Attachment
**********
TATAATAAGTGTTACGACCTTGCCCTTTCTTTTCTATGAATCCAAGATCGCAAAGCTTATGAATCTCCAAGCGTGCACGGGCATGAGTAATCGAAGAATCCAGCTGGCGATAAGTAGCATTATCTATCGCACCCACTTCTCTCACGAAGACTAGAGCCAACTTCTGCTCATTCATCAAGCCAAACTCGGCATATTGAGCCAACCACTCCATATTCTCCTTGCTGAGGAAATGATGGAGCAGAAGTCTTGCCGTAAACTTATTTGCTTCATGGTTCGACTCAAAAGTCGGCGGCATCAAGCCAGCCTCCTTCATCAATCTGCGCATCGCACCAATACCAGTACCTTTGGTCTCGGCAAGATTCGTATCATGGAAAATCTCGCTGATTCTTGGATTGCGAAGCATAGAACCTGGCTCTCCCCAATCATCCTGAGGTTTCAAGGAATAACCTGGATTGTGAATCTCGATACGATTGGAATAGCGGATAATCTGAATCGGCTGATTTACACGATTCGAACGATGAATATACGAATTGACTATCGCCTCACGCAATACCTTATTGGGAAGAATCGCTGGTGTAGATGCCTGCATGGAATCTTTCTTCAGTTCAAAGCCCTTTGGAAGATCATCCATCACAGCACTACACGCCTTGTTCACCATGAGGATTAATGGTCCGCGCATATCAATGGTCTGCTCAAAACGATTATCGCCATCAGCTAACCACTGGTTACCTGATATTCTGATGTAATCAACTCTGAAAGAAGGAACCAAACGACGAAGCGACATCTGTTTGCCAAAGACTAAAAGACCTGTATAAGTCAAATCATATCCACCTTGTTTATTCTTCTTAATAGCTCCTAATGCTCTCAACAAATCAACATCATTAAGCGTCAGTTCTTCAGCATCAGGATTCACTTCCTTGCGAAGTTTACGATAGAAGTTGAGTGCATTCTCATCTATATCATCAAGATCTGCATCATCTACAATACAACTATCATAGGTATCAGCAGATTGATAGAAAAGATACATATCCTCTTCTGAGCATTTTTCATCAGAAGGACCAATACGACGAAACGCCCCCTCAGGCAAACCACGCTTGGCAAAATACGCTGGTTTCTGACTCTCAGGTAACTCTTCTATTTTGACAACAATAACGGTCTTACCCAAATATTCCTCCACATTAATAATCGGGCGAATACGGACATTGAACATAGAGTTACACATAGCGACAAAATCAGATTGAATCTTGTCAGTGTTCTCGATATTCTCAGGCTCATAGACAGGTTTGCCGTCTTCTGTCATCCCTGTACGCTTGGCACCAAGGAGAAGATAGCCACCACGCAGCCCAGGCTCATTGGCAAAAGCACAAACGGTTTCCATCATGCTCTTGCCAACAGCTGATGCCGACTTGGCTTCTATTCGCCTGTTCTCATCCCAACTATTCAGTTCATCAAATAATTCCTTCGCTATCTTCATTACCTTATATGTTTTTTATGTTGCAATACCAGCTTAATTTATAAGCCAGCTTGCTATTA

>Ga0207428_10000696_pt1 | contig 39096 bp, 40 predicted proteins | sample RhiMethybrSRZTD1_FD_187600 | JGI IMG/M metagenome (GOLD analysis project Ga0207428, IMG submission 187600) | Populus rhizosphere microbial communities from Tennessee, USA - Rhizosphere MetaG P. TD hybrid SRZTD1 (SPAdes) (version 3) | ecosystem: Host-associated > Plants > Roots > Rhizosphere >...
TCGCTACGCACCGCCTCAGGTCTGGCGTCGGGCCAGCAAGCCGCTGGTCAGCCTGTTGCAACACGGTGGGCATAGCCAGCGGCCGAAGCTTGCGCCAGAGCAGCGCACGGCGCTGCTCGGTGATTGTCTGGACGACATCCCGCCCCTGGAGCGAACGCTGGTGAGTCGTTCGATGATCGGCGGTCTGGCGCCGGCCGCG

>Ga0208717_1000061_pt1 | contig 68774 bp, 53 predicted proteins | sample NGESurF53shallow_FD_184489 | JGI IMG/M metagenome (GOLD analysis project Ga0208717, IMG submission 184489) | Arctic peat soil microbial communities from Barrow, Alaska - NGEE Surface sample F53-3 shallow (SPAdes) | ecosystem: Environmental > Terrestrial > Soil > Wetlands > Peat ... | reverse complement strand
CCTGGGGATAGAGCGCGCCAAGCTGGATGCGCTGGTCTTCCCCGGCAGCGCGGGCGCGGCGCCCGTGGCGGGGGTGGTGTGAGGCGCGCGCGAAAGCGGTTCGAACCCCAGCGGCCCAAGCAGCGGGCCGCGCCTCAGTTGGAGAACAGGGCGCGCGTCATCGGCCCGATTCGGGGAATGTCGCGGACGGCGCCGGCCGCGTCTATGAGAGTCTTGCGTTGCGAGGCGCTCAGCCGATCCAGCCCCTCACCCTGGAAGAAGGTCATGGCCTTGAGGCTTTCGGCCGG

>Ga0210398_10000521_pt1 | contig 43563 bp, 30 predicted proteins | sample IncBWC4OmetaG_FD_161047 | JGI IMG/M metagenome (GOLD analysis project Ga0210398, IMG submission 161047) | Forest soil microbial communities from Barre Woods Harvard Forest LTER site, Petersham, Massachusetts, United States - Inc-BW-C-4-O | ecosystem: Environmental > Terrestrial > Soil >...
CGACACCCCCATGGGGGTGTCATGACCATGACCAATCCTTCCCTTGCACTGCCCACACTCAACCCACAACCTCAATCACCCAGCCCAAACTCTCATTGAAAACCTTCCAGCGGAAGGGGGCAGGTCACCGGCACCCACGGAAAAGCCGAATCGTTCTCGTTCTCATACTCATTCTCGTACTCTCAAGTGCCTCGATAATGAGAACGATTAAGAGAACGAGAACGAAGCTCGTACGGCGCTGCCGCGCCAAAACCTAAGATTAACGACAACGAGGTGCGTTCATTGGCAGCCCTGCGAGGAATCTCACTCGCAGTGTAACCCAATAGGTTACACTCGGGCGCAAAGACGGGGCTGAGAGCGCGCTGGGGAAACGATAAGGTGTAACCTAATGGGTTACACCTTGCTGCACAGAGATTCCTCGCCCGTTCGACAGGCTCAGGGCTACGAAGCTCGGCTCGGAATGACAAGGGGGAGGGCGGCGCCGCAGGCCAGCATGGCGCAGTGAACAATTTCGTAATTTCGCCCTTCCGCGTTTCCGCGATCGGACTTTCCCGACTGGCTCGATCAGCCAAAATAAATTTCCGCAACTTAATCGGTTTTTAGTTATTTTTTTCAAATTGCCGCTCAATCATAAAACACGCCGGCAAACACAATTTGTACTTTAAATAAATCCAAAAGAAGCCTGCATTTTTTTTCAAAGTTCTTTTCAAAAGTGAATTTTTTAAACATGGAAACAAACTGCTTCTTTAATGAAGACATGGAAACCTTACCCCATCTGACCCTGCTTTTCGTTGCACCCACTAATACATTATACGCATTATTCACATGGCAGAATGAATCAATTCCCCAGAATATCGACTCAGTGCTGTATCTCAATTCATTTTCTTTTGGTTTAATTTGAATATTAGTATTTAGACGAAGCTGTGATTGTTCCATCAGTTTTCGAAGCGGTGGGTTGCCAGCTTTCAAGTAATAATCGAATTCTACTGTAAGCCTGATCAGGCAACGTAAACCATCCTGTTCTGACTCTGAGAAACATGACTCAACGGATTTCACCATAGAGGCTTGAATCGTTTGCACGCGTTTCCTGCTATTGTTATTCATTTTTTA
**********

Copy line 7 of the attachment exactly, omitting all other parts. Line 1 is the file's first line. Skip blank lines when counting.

CGACACCCCCATGGGGGTGTCATGACCATGACCAATCCTTCCCTTGCACTGCCCACACTCAACCCACAACCTCAATCACCCAGCCCAAACTCTCATTGAAAACCTTCCAGCGGAAGGGGGCAGGTCACCGGCACCCACGGAAAAGCCGAATCGTTCTCGTTCTCATACTCATTCTCGTACTCTCAAGTGCCTCGATAATGAGAACGATTAAGAGAACGAGAACGAAGCTCGTACGGCGCTGCCGCGCCAAAACCTAAGATTAACGACAACGAGGTGCGTTCATTGGCAGCCCTGCGAGGAATCTCACTCGCAGTGTAACCCAATAGGTTACACTCGGGCGCAAAGACGGGGCTGAGAGCGCGCTGGGGAAACGATAAGGTGTAACCTAATGGGTTACACCTTGCTGCACAGAGATTCCTCGCCCGTTCGACAGGCTCAGGGCTACGAAGCTCGGCTCGGAATGACAAGGGGGAGGGCGGCGCCGCAGGCCAGCATGGCGCAGTGAACAATTTCGTAATTTCGCCCTTCCGCGTTTCCGCGATCGGACTTTCCCGACTGGCTCGATCAGCCAAAATAAATTTCCGCAACTTAATCGGTTTTTAGTTATTTTTTTCAAATTGCCGCTCAATCATAAAACACGCCGGCAAACACAATTTGTACTTTAAATAAATCCAAAAGAAGCCTGCATTTTTTTTCAAAGTTCTTTTCAAAAGTGAATTTTTTAAACATGGAAACAAACTGCTTCTTTAATGAAGACATGGAAACCTTACCCCATCTGACCCTGCTTTTCGTTGCACCCACTAATACATTATACGCATTATTCACATGGCAGAATGAATCAATTCCCCAGAATATCGACTCAGTGCTGTATCTCAATTCATTTTCTTTTGGTTTAATTTGAATATTAGTATTTAGACGAAGCTGTGATTGTTCCATCAGTTTTCGAAGCGGTGGGTTGCCAGCTTTCAAGTAATAATCGAATTCTACTGTAAGCCTGATCAGGCAACGTAAACCATCCTGTTCTGACTCTGAGAAACATGACTCAACGGATTTCACCATAGAGGCTTGAATCGTTTGCACGCGTTTCCTGCTATTGTTATTCATTTTTTA